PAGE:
The book begins to falter, but does not fail, with the second aspect of a coherent and geographically constrained timeline. The story, as conveyed, jumps back and forth as it moves forward. Going over ground to follow other threads of history to cover a more coherent whole. This is not necessarily a poor way to convey the story. In fact, it may enhance the reader’s understanding as the author fills additional gaps for a better sense of the overarching tale. This is difficult to balance in the overall story, however. It also wanders away geographically from Shanghai as it covers the greater intelligence activities carried out in China during the war.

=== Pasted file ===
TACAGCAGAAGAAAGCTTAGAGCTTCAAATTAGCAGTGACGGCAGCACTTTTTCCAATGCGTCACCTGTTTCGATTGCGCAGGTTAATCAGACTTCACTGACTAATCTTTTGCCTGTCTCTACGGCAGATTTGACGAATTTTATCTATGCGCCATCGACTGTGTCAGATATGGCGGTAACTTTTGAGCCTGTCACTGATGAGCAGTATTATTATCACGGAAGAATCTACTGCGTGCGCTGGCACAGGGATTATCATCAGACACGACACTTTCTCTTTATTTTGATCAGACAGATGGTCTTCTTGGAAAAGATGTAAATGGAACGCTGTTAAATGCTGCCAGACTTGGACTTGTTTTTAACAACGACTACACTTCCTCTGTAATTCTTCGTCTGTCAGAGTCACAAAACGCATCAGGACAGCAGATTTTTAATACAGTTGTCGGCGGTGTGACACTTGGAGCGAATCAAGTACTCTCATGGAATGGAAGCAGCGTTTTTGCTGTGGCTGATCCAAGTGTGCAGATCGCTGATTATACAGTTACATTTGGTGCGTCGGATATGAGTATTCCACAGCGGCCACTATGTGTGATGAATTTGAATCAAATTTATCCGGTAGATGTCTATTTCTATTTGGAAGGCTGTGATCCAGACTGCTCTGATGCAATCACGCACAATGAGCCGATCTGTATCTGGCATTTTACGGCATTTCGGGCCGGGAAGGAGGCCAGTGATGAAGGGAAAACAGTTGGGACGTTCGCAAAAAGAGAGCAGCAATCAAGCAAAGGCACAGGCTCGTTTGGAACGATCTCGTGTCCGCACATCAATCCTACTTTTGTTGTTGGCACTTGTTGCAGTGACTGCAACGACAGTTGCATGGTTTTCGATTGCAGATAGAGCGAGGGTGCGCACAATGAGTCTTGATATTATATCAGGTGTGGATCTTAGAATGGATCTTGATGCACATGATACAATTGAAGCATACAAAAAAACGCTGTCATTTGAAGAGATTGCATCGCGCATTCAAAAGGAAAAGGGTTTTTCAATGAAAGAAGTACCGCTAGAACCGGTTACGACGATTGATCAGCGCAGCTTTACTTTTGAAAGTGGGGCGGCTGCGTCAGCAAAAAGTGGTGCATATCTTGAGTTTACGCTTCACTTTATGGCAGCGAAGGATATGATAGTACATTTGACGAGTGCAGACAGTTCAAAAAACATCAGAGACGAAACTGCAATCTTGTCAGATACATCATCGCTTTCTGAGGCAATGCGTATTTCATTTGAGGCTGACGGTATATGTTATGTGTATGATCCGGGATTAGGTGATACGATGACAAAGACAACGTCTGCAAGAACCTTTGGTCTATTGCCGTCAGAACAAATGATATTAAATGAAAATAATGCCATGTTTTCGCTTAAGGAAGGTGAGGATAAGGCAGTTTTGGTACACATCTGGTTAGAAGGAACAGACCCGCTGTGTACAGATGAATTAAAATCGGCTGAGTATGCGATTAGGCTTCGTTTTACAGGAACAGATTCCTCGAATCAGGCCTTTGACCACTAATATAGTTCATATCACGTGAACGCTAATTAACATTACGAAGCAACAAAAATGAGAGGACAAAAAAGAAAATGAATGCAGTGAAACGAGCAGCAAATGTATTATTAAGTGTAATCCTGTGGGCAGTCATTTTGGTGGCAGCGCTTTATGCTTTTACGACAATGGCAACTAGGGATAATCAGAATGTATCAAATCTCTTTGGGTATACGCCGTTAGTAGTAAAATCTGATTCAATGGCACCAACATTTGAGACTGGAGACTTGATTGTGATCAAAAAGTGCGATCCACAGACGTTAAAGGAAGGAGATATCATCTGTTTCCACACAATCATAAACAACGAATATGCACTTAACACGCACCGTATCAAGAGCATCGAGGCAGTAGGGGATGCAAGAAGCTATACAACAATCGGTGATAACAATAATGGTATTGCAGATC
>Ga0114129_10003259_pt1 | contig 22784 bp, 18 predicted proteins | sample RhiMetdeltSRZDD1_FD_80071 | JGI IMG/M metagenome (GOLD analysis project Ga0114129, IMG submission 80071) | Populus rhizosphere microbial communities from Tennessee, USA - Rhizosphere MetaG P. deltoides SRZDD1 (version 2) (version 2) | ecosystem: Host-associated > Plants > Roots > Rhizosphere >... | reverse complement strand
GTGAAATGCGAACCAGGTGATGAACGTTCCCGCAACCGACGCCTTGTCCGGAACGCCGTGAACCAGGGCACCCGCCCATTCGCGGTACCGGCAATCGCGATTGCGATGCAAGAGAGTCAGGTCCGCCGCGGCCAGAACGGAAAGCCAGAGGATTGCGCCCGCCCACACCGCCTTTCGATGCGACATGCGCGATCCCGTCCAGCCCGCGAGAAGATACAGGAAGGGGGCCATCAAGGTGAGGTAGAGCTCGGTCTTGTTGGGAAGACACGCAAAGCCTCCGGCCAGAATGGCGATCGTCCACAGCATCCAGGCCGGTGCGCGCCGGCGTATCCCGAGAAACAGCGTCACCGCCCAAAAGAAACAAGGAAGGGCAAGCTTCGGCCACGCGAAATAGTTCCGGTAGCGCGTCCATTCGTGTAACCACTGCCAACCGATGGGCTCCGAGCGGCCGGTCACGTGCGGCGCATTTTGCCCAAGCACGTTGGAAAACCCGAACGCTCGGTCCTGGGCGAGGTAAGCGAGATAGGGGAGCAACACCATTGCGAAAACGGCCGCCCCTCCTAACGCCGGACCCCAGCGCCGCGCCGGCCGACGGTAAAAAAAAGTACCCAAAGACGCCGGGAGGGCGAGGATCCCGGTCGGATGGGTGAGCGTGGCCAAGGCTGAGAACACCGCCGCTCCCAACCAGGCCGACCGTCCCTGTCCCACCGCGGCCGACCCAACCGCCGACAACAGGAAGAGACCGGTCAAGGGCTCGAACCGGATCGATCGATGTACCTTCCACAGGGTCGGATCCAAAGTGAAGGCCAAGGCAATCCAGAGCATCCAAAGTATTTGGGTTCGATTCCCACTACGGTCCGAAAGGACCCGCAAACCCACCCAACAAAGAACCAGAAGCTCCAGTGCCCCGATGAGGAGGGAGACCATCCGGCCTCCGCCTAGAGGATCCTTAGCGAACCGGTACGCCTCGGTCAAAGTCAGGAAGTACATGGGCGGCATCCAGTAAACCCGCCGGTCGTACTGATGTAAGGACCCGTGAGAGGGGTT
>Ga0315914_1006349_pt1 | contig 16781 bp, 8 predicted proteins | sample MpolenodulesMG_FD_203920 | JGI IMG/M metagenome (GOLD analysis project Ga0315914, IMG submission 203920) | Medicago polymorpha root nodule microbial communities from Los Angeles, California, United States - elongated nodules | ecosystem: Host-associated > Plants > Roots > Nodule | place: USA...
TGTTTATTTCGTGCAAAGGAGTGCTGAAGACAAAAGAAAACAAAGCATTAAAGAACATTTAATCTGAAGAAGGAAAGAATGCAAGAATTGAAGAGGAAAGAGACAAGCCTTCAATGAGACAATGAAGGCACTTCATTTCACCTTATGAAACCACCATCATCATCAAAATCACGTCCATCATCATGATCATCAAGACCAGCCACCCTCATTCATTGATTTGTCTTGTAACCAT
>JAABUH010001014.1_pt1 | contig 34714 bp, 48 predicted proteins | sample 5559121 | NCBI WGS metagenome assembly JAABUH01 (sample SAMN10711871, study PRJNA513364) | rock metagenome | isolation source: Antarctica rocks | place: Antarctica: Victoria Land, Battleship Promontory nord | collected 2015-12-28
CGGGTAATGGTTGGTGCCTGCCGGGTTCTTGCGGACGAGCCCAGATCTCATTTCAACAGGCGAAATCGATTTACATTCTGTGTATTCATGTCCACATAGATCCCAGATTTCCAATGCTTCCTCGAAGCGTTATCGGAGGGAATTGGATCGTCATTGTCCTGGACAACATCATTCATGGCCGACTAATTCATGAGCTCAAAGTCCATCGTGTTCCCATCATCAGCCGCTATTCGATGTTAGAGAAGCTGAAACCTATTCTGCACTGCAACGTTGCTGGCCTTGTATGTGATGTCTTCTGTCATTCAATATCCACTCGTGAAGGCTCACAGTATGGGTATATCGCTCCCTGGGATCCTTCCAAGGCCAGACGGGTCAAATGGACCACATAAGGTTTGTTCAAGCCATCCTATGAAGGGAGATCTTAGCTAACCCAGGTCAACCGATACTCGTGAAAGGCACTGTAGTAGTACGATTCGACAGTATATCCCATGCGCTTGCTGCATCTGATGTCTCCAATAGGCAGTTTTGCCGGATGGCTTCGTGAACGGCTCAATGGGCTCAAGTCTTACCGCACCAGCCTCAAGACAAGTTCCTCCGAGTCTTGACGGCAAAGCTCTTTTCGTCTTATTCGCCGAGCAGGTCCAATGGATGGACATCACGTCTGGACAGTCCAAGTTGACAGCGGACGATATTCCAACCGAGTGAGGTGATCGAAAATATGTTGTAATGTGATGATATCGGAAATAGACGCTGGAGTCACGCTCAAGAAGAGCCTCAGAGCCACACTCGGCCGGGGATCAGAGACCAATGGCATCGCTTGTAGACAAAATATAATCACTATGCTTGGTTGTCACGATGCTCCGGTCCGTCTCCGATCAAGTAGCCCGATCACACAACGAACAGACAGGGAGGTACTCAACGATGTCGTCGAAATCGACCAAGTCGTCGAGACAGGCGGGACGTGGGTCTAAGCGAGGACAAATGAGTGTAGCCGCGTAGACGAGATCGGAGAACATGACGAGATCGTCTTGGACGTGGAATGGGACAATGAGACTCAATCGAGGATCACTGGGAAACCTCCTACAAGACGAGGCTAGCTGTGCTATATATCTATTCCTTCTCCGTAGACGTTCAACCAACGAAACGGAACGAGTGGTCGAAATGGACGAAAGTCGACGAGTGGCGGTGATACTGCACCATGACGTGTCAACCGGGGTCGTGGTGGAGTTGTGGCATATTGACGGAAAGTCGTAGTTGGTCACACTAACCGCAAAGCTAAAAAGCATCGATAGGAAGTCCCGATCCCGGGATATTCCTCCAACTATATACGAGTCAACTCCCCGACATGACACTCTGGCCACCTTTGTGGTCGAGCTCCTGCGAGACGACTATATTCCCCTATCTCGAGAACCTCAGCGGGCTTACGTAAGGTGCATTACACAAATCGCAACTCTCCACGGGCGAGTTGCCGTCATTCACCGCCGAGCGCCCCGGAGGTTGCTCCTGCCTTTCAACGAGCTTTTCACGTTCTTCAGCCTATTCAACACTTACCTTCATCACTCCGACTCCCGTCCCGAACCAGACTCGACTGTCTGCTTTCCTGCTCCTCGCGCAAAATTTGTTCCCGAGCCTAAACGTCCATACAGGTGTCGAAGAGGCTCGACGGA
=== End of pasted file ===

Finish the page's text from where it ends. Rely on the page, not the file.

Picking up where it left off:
Many authors struggle with the best order in which to tell a complex story. Seasoned professionals like Professor Christopher Andrew in his The Sword and the Shield; The Mitrokhin Archive and the Secret History of the KGB; which covers decades of Soviet intelligence activities in every corner of the world, must make strategic decisions regarding story flow. Additionally, newcomers such as Svetlana Loknova in The Spy Who Changed History covering the interwar period of Soviet intelligence activities across the entirety of the United States also face a daunting challenge. Regrettably, Secret War in Shanghai does not quite deftly cover the shifts in time and place as either Professor Andrew or Ms. Loknova.
Unquestioningly, the one aspect which can transform a history from the bland repetition of facts and figures found in secondary school tomes into a true adventure for the reader is our final aspect, a compelling and engaging story.